A vocabulary is the body of words used in a particular language.

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1answer
79 views

Occasion and Opportunity [closed]

At the same time, large companies may take ___ of smaller suppliers by delaying payment. The offer continues, so why not take ___ ? The attacker was ideally placed to take ___ of this. Please, I ...
11
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8answers
931 views

What's the opposite of “extending the deadline”?

Extending or pushing a deadline means giving more time to work on a project. But what if you want to say you are changing it so that the task is due earlier? What are the words or expressions I could ...
0
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2answers
180 views

“A lot of nature ” …can I say it this way?

How can I use the word nature when I want to describe different places with different nature?.Can I say I like living in a place with A LOT OF NATURE.
16
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11answers
671 views

Calque pairs like 'praeternatural/metaphysical'

There are words (not paired normally) which are, say, close relatives with (sometimes) totally different lives. For example, praeternatural = (Lat. praeter [beyond] + natura [nature]) and metaphysical ...
3
votes
1answer
122 views

Term for changing a word to fit another word inside it

Ska does this all the time. The Skatalites Eskanol (spanish ska) Skatastrophic I can't seem to think of a single other example, but I know I've seen it other places.
1
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2answers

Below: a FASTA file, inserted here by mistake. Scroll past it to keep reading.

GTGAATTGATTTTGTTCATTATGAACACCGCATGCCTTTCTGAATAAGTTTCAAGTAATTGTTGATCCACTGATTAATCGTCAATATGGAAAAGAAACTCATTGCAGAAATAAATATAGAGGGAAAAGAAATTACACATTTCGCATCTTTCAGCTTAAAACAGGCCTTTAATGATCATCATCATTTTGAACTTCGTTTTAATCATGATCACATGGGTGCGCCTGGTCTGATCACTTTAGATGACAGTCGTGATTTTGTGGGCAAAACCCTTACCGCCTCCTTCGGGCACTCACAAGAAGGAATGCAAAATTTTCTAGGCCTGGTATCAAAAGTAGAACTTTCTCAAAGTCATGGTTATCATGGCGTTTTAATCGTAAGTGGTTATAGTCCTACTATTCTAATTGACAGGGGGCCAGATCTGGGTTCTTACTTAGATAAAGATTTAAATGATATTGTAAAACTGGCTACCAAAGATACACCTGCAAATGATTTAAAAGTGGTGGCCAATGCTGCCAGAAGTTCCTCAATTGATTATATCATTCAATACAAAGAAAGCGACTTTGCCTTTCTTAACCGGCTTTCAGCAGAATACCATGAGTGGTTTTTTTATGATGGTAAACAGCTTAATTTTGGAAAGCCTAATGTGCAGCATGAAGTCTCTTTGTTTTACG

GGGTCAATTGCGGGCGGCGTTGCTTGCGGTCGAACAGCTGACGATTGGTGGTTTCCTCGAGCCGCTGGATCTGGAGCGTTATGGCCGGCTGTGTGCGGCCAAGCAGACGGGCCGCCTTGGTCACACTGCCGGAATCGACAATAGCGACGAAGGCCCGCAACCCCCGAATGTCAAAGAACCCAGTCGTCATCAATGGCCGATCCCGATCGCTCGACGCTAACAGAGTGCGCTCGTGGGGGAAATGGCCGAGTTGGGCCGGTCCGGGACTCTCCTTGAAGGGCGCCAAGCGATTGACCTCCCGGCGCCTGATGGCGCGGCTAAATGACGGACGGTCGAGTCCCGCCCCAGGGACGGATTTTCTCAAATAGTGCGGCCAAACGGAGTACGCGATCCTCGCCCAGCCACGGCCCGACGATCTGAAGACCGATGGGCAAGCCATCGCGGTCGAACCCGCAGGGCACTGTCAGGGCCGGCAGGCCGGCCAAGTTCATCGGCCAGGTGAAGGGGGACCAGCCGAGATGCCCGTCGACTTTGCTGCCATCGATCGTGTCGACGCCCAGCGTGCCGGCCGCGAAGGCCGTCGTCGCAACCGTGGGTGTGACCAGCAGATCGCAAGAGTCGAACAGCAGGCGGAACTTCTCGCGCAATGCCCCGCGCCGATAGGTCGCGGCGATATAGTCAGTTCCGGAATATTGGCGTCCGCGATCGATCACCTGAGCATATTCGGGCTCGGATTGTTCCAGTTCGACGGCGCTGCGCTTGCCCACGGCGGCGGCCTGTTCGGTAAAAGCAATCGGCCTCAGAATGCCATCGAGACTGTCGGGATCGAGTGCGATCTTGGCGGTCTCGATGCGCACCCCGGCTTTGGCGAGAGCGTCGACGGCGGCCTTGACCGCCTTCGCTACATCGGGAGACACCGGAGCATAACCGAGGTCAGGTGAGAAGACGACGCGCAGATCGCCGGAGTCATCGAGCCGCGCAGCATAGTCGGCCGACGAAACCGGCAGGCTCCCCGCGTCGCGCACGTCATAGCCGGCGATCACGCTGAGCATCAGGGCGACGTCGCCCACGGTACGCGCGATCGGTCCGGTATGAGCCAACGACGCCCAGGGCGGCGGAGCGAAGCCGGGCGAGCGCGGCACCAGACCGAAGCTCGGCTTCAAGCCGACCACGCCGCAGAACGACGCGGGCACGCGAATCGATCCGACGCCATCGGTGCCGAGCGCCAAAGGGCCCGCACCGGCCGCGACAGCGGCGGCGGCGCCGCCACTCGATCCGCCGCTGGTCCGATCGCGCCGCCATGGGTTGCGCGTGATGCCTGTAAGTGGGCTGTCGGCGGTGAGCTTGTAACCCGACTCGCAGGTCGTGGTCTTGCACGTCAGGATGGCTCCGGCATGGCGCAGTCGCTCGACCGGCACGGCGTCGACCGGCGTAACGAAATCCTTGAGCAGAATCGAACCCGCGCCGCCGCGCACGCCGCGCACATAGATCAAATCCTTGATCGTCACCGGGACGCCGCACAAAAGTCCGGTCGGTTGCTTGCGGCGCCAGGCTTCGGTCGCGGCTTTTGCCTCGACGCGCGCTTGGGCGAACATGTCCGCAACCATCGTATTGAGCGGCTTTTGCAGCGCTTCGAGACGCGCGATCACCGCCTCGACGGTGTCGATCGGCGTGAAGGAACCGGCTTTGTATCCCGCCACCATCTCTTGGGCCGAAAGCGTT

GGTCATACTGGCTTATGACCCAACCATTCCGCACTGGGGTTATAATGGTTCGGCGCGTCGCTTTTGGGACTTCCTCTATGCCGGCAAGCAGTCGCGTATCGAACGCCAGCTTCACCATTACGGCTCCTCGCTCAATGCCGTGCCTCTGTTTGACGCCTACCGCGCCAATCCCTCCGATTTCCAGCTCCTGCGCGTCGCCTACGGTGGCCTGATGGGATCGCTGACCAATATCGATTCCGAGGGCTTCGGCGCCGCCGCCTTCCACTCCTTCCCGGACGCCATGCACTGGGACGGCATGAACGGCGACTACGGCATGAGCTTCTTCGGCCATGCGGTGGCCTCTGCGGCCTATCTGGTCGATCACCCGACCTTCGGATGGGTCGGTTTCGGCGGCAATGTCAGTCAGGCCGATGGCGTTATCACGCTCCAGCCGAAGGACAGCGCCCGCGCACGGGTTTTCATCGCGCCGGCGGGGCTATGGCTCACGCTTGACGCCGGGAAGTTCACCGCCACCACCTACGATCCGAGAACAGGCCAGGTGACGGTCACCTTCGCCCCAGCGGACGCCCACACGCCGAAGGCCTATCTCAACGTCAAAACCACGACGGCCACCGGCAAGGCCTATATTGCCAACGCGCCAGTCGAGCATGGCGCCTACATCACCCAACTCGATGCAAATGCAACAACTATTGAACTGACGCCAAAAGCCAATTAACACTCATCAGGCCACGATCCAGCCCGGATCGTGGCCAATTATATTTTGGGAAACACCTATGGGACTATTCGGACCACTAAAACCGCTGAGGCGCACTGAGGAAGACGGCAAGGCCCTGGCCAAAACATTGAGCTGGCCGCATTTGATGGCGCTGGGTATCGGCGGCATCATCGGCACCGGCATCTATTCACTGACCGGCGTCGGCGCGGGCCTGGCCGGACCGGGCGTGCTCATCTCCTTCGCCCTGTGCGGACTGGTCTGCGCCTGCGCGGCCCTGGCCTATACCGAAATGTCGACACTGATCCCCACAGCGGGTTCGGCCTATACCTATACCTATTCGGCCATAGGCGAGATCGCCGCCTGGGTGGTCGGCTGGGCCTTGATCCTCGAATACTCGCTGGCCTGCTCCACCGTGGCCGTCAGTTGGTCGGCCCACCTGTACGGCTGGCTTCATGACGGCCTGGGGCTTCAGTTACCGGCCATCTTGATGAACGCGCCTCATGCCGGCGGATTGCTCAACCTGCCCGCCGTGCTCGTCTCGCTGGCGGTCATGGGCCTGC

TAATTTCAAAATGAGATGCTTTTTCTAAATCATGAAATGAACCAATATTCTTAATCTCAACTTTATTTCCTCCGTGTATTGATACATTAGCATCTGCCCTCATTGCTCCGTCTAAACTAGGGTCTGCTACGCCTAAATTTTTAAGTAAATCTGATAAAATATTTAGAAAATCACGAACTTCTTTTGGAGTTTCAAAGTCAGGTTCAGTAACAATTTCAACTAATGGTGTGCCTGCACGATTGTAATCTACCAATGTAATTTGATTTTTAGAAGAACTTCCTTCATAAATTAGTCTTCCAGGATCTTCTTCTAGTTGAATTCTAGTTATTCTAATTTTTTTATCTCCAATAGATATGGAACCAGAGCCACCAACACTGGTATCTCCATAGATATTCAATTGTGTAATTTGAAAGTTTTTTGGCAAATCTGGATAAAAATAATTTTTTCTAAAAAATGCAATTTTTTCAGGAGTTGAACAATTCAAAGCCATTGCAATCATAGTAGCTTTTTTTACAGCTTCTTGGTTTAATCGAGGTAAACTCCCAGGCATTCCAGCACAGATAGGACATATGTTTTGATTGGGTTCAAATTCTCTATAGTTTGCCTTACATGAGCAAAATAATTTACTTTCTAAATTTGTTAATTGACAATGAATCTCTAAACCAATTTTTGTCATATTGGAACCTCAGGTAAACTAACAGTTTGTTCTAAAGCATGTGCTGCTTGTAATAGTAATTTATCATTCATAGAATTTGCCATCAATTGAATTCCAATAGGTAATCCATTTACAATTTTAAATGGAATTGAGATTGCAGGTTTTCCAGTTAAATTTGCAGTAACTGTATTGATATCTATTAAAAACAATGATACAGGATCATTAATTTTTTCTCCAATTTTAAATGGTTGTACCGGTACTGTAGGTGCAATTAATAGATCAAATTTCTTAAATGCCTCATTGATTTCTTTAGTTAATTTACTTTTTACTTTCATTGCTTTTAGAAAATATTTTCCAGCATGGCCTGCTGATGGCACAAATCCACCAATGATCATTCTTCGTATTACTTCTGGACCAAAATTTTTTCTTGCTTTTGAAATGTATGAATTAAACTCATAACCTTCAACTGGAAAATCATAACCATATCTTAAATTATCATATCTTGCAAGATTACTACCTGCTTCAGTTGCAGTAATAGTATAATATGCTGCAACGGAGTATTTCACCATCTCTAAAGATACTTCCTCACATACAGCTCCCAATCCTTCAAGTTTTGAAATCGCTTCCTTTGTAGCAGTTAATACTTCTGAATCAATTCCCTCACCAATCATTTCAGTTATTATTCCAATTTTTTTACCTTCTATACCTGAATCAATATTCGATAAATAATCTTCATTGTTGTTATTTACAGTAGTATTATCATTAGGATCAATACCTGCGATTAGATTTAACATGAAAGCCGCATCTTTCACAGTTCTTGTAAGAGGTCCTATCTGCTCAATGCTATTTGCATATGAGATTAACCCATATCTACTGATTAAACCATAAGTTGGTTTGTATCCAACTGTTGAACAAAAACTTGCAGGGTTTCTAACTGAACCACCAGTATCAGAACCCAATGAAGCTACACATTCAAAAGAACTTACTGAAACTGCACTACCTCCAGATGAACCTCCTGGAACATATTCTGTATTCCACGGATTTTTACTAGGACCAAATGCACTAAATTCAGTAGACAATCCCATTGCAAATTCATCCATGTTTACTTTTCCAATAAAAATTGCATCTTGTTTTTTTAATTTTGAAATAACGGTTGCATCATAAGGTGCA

158 views

How did 'oyster' come to mean 'an extremely taciturn person'?

Merriam-Webster definition #4 of 'oyster': 'an extremely taciturn person'. Since Online Etymology Dictionary says nothing about, can anybody say when and how 'oyster' assumed that meaning?
0
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1answer
83 views

Using 'planet-struck' in context [closed]

I'm writing a novel narrating an imperfect man's attempts at resolving his doubts under the influence of a planet, Uranus. So I needed an adjective to describe this man and I thought of ...
0
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4answers
173 views

“housing” and “hosting”. Differences

what's the difference between the words "housing" and "hosting" or between for example "I will host a friend at my home" and "I will house a friend at my home"?
1
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2answers
71 views

Can I use 'macaronic' to descibe light verses involving three languages?

Possible macaronic confusion: 'Of or involving a mixture of two or more languages.' (American Heritage) 'characterized by a mixture of two languages' (Merriam-Webster) Since in an essay ...
2
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6answers
372 views

What's the difference between a half-truth and a half-falsehood?

According to Merriam-Webster, a half-truth is 'a statement that mingles truth and falsehood with deliberate intent to deceive', yes, but a bit of searching shows that on-line dictionaries don't have ...
0
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2answers
60 views

Derivative/relative of “introspection” but for external phenomena

Is there a derivative of the word introspection that does not relate to "spect"-ing oneself but external phenomena yet still contains the spection part? Like for example extraspection (which, I ...
23
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16answers
3k views

What do you call an event that happens without a cause?

I used to think those are random events but someone over at physics.stackexchange.com insists that randomness means something else so I am at a loss here. Can someone help me out? What do you call an ...